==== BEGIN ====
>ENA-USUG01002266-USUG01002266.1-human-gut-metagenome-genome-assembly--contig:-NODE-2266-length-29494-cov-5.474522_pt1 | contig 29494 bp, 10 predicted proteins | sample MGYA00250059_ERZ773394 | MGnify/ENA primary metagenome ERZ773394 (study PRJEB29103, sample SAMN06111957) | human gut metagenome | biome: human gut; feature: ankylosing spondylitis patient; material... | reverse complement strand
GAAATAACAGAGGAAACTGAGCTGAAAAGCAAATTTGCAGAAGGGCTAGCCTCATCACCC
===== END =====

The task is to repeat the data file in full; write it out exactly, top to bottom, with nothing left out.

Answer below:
>ENA-USUG01002266-USUG01002266.1-human-gut-metagenome-genome-assembly--contig:-NODE-2266-length-29494-cov-5.474522_pt1 | contig 29494 bp, 10 predicted proteins | sample MGYA00250059_ERZ773394 | MGnify/ENA primary metagenome ERZ773394 (study PRJEB29103, sample SAMN06111957) | human gut metagenome | biome: human gut; feature: ankylosing spondylitis patient; material... | reverse complement strand
GAAATAACAGAGGAAACTGAGCTGAAAAGCAAATTTGCAGAAGGGCTAGCCTCATCACCC